Friday, November 16, 2012


Autumn is represented by many things: colorful leaves, apples, jackets and sweaters and boots for cooler weather. But perhaps most representative of the change in the kitchen from summer garden to fall's harvest bounty? The pumpkin. 

In the U.S., the image we have of pumpkins is often of the jack-o-lantern. The members of the pumpkin family that we generally consider good eating fall under the "squash" moniker: butternut, acorn, spaghetti...but they're all members of the gourd family, which also incidentally includes cucumbers, melons, and zucchini. 

These plants are all native to The Americas -- particularly Central America and Mexico -- which is why pumpkin and squash are often featured in our traditional Thanksgiving meal. Pumpkin can go savory or sweet (or straddle the line between the two): served as a vegetable dish, roasted with garlic, onions, and savory herbs...or in the traditional pumpkin pie, pumpkin cheesecake, doughnuts, even ice cream. 

It's said that Columbus brought pumpkin back to Spain from the New World, introducing this (among many other food items) into the European culinary vernacular. Like so many other vegetables and fruits that have become integral to Italian cooking, pumpkin landed on the Italian peninsula with Spanish and Portuguese Jews after the Inquisition. Venice, the city that invented the word ghetto (stemming from gettare, to throw or toss aside) to describe the neighborhoods where Jews were "thrown out", also gave rise to numerous dishes that include pumpkin, and the Jewish population of Mantua is often credited with creating the much-loved ravioli con la zucca. In the Jewish-Italian tradition, pumpkin pastas often combine savory and sweet elements. 
Ravioli are stuffed with a pumpkin puree and are served with sage and butter sauce, and topped either with parmigiano (savory) or crumbled amaretti cookies (sweet) -- and sometimes with mostarda di Cremona, from the town of Cremona -- candied fruit in a mustard-flavored syrup that accents the sweetness of the pumpkin filling. 

Any way you slice it, these pumpkin dishes are of a northern Italian bent. But pumpkin is also popular in Rome, where the country's largest Jewish population resides. I often purchased chunks of zucca gialla at the market in Campo de' Fiori, instructing my "guy" Claudio to cut me the perfect size slice for what I was making. Sometimes the pumpkin would get roasted, or thinly sliced and grilled. 
Sometimes I would turn the pumpkin into a warming risotto, like they often do in the Veneto in colder months. Sometimes I would also buy the zucchine flowers. A favorite Roman antipasto is fiori di zucca fritti, stuffed with mozzarella and anchovies, and battered and fried, found in every pizzeria worth its sale in Rome. I'd often prepare them stuffed with an herbed ricotta and goat cheese mixture, topped with a butter and herb sauce. I've done my fair share of cooking with pumpkin products.

One of my favorite dishes to make is a simple pasta dish. I often taught it during my autumn and winter cooking classes in Rome, and it's remained a favorite of mine since I started cooking professionally. The sous chef at San Domenico NY once made a similar version as a special on the menu. I remember loving it, and over the years I tweaked it and made it my own. I like to think it's something that's a little bit Roman, a little bit northern Italian and Italian-Jewish, a little bit New York, a little bit New World. A little bit like me -- at heart, anyway.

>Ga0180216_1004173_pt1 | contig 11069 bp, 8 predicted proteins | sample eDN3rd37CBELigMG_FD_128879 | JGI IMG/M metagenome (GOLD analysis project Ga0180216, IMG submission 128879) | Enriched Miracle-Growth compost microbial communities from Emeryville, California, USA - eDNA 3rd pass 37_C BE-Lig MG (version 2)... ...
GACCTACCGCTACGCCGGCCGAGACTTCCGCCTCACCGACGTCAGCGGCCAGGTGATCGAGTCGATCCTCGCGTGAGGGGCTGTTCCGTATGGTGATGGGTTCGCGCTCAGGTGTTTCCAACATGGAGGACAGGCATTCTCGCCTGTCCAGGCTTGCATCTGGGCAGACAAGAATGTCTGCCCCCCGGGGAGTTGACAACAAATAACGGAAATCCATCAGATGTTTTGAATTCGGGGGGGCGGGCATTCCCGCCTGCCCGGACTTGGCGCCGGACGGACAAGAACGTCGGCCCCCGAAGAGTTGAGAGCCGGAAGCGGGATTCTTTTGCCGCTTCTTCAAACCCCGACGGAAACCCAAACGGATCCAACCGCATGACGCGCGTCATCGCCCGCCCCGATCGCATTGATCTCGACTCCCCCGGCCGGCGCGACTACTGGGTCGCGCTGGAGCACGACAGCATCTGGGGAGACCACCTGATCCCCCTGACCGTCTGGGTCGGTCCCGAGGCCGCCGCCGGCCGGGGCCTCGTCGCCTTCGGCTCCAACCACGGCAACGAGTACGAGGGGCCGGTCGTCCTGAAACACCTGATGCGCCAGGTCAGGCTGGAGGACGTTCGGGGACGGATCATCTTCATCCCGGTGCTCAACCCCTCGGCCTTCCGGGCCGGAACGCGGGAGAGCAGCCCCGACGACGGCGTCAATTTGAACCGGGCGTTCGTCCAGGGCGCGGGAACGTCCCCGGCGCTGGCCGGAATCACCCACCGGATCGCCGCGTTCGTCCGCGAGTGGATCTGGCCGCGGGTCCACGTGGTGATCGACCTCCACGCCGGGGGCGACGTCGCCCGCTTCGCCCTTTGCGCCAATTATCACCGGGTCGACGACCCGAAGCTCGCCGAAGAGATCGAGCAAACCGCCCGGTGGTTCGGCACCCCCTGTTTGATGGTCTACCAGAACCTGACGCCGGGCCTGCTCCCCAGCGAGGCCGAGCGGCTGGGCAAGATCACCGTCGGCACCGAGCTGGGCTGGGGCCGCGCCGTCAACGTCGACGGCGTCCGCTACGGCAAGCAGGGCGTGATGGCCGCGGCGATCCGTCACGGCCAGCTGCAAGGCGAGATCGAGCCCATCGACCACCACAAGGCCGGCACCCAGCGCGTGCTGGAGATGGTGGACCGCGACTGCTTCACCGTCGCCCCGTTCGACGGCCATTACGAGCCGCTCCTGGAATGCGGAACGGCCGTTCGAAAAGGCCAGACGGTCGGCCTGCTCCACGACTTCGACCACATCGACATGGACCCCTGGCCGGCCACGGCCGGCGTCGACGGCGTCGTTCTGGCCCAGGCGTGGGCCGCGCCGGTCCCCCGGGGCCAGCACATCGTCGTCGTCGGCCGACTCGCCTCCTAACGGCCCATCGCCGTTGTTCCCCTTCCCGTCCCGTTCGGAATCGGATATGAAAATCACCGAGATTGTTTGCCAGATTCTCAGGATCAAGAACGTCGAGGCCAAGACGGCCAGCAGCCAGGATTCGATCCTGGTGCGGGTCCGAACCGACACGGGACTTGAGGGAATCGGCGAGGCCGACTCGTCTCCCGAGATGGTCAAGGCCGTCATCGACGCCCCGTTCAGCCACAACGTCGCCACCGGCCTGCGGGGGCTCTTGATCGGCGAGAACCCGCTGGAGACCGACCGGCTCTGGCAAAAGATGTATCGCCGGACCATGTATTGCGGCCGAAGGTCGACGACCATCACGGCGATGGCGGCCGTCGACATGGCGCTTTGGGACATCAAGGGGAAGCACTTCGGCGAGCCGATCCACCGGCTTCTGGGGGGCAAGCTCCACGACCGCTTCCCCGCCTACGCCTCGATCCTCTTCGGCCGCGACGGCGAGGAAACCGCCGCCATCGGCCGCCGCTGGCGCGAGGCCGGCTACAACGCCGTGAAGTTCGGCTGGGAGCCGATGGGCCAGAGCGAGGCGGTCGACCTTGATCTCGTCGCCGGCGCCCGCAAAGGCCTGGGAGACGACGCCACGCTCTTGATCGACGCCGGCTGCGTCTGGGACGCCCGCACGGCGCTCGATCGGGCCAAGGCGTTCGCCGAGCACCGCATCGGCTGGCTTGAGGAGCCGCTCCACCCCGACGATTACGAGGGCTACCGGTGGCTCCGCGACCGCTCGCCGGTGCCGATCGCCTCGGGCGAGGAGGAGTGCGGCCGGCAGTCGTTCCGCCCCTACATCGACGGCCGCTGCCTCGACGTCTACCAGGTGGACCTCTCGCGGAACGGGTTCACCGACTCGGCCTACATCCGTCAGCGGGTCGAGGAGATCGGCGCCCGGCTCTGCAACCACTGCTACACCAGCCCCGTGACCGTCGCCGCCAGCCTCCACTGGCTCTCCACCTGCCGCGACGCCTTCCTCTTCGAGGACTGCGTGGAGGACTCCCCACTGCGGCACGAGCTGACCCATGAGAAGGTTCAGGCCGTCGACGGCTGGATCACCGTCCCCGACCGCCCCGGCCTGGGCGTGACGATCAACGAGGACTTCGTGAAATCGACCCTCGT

3-4 TBS extra-virgin olive oil
4 TBS. unsalted butter
1 clove garlic
1 small-medium-sized butternut squash or other creamy pumpkin variety
8 oz. heavy cream
Salt & pepper to taste
1 lb. ziti, bombolotti, or short pasta of choice
1/2 cup grated pecorino romano (for the Roman touch) or parmigiano reggiano
Fresh thyme or chiffonade of basil

- Bring a large pot of water and one medium pot of water to a boil. Once boiling, add a generous dash of salt to the water.

- Peel the squash and/or pumpkin and cut into 1-2-inch dice.

- Boil squash in large pot of boiling water until tender but not falling apart, about 15 minutes. Drain...OR roast the pumpkin on a sheet pan in the oven, tossed with olive oil and salt and pepper, until tender, 30 minutes or so.

- Heat a large skillet over medium heat, and add the oil and butter together, until bubbling. Add garlic clove (whole) and cook until fragrant, about 2 minutes.

- Add squash/pumpkin and saute over medium heat for 5 minutes. Turn down heat and cook covered for another 10 minutes.

- Add cream and cook for another 5-10 minutes, stirring. The squash/pumpkin flesh should break down into a chunky sauce.

- Cook the pasta until tender but firm, al dente.

- Remove pasta from the water with tongs, or drain in a colander and add it to the pan.

- Turn pasta to coat, add the pecorino, and turn to mix thoroughly. Add fresh thyme and/or basil and serve.


Friday, November 2, 2012

RESTAURANT REVIEW: Primo -- Rockland, Maine